Government ‘counter-insurgency’ forces have long been deployed in the affected areas, (or ‘infested regions’ as the Indian media puts it), the forests and mountains of central and North-Eastern India. These military and Para-military groups conducting ‘operations’ (a modern day colloquialism for war) against the ‘rebels’ have been accused by human rights groups, activists and local people of violating human rights and committing acts of state terrorism, including arbitrary arrests, murder and rape. Human Rights Watch (HRW)ii state that, “custodial killings, police abuses including torture, and failure to implement policies to protect vulnerable communities marred India’s [human rights] record. Impunity for abuses committed by security forces also continued, particularly in Jammu and Kashmir, the northeast, and areas facing Maoist insurgency”.
From 1947 and Independence, India has been beset by violent insurgencies and secessionist movements. The government’s response to the uprisings has been consistently brutal, meeting Naxalite demands with force and setting them up as the enemy within. The current, ongoing conflict is taking place over a vast area of the country, from Odisha in the North-east down to Kerala on the South West coast; a channel of armed resistance known as the Red Corridor, or, (depending on your political standpoint) the MOU (Memorandum of Understanding) Corridor. MOU in there hundreds have been signed by the government with corporate India and multi-nationals, bestowing development rights for mines, dams, water irrigation, factories, roads and land rights. All have been signed away without due consultation with local people, who, like the millions living in dire poverty in the cities, are seen as an embarrassing irritation from the past, to be hidden from view save the new nation of modernism is seen with blemishes upon its shining Bollywood skin.
The corridor red and resolute holds within it many of the poorest people in the country (perhaps the world), many of who lend their support (and some their children), to the Maoists, who they see as defending their rights.
Both sides in the fighting claim to be acting on behalf of the rural poor, and both have committed appalling atrocities. Local people as well as civil society groups, are “being caught in the middle of the fighting – killed, wounded, abducted, forced to take sides, and then risk retribution”, relate Human Rights Watch (HRW)iii. Whilst this is true, to equate the resistance movement fighting deep-seated social injustice, with government forces fighting on behalf of the perpetrators of the injustice is, Arundhati Royiv rightly says “absurd”. The government, “has slammed the door in the face of every attempt at non-violent resistance”, and inevitably “when people take to arms, there is going to be all kinds of violence – revolutionary, lumpen and outright criminal”.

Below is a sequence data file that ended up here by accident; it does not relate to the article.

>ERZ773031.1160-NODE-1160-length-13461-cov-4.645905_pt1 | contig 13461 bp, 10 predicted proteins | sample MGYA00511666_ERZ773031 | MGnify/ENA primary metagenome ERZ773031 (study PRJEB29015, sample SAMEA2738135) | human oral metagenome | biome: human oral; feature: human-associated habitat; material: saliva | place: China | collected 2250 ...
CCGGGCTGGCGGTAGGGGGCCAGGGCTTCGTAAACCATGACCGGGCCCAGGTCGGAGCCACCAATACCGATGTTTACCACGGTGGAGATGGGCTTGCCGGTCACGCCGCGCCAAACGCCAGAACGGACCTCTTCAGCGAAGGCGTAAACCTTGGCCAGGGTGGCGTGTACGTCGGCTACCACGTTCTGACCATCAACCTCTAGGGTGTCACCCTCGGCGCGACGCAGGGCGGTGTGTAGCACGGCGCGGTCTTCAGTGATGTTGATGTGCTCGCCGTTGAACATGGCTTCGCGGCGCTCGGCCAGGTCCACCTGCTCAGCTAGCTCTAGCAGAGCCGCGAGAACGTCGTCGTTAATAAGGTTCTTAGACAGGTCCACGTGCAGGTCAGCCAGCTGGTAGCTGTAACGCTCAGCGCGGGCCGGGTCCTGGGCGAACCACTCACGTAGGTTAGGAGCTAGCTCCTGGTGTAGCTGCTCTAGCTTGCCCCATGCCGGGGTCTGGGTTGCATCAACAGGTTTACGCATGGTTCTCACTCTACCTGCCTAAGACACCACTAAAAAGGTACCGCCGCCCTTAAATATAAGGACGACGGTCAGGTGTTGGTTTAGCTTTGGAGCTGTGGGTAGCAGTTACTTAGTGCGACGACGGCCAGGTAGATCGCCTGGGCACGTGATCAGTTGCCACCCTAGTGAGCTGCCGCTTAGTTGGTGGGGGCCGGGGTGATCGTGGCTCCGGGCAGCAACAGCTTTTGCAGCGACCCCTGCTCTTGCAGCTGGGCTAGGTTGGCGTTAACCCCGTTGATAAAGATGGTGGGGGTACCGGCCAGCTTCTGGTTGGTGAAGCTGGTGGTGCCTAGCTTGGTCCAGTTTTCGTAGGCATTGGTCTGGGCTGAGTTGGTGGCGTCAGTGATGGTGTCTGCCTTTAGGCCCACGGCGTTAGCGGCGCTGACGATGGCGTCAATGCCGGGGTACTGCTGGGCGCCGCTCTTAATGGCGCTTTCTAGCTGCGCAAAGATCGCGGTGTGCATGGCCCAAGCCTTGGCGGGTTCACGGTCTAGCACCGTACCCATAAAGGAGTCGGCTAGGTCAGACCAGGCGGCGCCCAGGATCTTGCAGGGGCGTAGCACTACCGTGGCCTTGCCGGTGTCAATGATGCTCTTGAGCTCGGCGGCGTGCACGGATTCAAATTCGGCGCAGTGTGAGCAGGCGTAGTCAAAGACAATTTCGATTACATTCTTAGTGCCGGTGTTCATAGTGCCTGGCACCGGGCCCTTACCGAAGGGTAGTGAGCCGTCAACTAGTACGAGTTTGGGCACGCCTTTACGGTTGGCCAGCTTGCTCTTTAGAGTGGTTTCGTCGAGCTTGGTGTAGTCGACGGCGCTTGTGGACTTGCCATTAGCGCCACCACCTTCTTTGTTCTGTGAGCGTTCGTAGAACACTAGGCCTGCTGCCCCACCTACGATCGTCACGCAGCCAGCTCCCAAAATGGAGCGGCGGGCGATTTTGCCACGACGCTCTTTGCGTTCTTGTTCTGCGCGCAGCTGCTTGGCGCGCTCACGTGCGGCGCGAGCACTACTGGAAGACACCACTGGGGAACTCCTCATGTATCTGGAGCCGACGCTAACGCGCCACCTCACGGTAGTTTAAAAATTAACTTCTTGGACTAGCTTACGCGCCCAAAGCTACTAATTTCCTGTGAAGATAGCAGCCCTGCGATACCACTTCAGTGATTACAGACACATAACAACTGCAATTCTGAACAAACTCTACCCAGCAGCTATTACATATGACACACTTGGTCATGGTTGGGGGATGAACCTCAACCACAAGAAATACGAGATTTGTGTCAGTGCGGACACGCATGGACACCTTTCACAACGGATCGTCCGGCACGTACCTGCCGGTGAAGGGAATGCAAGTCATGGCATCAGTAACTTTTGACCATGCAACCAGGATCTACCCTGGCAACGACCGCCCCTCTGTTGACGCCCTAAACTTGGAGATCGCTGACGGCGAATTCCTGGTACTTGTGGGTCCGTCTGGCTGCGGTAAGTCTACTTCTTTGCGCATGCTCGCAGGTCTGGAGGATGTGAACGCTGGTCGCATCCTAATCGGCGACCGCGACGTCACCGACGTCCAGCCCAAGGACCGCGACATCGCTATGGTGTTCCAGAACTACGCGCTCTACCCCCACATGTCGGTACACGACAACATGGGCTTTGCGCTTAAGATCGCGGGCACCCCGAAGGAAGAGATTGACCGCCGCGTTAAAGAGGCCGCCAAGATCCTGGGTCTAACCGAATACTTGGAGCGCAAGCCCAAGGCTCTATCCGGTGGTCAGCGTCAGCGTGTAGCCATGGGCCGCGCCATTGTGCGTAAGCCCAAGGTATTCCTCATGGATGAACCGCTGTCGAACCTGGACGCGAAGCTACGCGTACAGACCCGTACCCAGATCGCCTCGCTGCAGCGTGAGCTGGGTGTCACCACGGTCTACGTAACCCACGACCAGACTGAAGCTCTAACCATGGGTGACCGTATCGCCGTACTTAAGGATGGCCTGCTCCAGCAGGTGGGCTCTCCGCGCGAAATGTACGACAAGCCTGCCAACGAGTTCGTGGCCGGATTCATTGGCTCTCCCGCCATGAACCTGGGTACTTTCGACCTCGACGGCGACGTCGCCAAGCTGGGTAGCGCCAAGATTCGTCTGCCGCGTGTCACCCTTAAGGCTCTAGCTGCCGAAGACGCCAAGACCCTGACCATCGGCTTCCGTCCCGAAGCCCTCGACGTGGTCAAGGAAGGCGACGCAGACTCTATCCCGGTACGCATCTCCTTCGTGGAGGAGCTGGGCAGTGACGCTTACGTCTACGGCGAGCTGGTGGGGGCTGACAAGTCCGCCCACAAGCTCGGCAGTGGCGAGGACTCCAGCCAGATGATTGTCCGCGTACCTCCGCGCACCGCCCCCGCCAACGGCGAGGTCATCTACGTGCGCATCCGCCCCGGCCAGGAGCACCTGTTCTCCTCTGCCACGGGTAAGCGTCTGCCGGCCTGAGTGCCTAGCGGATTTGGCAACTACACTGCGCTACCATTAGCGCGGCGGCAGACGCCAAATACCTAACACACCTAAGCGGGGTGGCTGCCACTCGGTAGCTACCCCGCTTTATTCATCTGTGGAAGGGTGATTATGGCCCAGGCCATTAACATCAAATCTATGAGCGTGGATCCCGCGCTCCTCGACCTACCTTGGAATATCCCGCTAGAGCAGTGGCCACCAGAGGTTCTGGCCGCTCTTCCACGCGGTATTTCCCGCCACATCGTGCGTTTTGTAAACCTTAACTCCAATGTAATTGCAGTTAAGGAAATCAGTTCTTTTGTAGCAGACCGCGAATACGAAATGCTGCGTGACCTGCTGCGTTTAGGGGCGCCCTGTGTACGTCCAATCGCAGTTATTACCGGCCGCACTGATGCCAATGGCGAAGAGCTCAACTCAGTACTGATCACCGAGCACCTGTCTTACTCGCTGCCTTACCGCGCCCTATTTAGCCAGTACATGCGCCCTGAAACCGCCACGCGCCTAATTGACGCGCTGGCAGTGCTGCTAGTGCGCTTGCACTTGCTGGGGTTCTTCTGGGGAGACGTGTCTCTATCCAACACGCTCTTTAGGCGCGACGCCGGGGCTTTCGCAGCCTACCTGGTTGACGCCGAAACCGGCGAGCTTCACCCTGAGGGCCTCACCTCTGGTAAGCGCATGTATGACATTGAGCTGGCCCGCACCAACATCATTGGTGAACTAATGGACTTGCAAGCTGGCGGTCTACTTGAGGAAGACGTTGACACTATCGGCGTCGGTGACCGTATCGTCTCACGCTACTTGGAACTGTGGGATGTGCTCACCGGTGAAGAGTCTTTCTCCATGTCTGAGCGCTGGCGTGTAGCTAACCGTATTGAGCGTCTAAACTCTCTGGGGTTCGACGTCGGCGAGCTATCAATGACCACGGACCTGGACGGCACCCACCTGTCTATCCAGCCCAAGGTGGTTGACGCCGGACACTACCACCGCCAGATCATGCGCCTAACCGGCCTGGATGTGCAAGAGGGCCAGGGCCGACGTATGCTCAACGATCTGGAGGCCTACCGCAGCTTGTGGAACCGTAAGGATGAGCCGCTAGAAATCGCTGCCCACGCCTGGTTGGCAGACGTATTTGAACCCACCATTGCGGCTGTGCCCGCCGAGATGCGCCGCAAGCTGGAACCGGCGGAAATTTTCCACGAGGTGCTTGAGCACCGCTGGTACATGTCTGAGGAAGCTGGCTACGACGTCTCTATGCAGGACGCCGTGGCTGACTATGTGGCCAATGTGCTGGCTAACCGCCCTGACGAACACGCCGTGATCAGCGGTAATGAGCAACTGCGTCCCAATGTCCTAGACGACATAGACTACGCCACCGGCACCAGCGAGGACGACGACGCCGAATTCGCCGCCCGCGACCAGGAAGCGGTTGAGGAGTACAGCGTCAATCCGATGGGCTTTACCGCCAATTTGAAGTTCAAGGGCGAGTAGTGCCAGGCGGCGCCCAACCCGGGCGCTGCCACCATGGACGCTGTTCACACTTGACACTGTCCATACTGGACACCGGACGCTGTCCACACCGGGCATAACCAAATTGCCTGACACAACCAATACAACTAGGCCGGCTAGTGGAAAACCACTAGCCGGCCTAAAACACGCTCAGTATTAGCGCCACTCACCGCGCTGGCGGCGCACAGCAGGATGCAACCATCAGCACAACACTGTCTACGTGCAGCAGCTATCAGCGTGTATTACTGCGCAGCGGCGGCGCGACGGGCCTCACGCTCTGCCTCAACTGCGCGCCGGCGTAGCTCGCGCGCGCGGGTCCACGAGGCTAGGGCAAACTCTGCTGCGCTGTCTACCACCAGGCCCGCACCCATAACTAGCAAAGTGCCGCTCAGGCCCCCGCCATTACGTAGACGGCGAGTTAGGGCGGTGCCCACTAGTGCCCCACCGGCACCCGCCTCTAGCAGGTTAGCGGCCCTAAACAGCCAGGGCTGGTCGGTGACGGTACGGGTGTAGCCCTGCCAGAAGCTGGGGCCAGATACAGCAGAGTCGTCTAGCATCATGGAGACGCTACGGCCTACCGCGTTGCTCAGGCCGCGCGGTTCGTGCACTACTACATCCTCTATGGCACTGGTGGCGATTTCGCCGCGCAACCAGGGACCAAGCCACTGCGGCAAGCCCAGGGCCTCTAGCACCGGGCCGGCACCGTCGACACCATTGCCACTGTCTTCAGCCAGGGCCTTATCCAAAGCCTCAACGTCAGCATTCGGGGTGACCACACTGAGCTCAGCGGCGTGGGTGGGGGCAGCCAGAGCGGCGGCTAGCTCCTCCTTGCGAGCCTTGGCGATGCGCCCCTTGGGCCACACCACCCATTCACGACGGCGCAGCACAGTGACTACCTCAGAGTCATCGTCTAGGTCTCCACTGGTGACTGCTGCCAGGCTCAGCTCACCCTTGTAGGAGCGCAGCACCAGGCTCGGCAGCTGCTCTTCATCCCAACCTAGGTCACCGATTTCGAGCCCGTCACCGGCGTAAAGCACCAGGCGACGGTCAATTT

The government though “is responsible for the monstrous situations it creates”. (Ibid) Resulting from those ‘monstrous situations’, thousands “have been killed. Others have been tortured, raped, detained or beaten. Villages have been destroyed, homes blown up”, states Mira Kamdar in the Huffington Post (HP)v. The state has used excessive force with “an outright arrogant disregard for human rights”. And as the military moves deeper and deeper into the Naxalites forested retreats it becomes impossible to spot the school child from the child solider, with tragic consequences. The movement (estimated by the government to have a presence in almost a third of India’s 600-odd districts across 20 states) is strongest in rural districts with poor governance and public services, where the government has virtually abandoned the poor. Areas populated predominantly by Adivasi, Dalit and tribal people, like the Musahars or ‘Mouse people’ of Bihar. So-called “because they are reduced to trapping and eating mice to survive, [they] live in unimaginable conditions of penury”, reports Mira Kamdar (HP).
Such groups have been disregarded by the state and ignored by India’s ruling classes and aspiring middle who look west to import their values and would prefer not to be bothered by matters of poverty, rural rape and murder; farmers’ suicides and the environmental devastation taking place outside the Delhi/Mumbai growth capsule.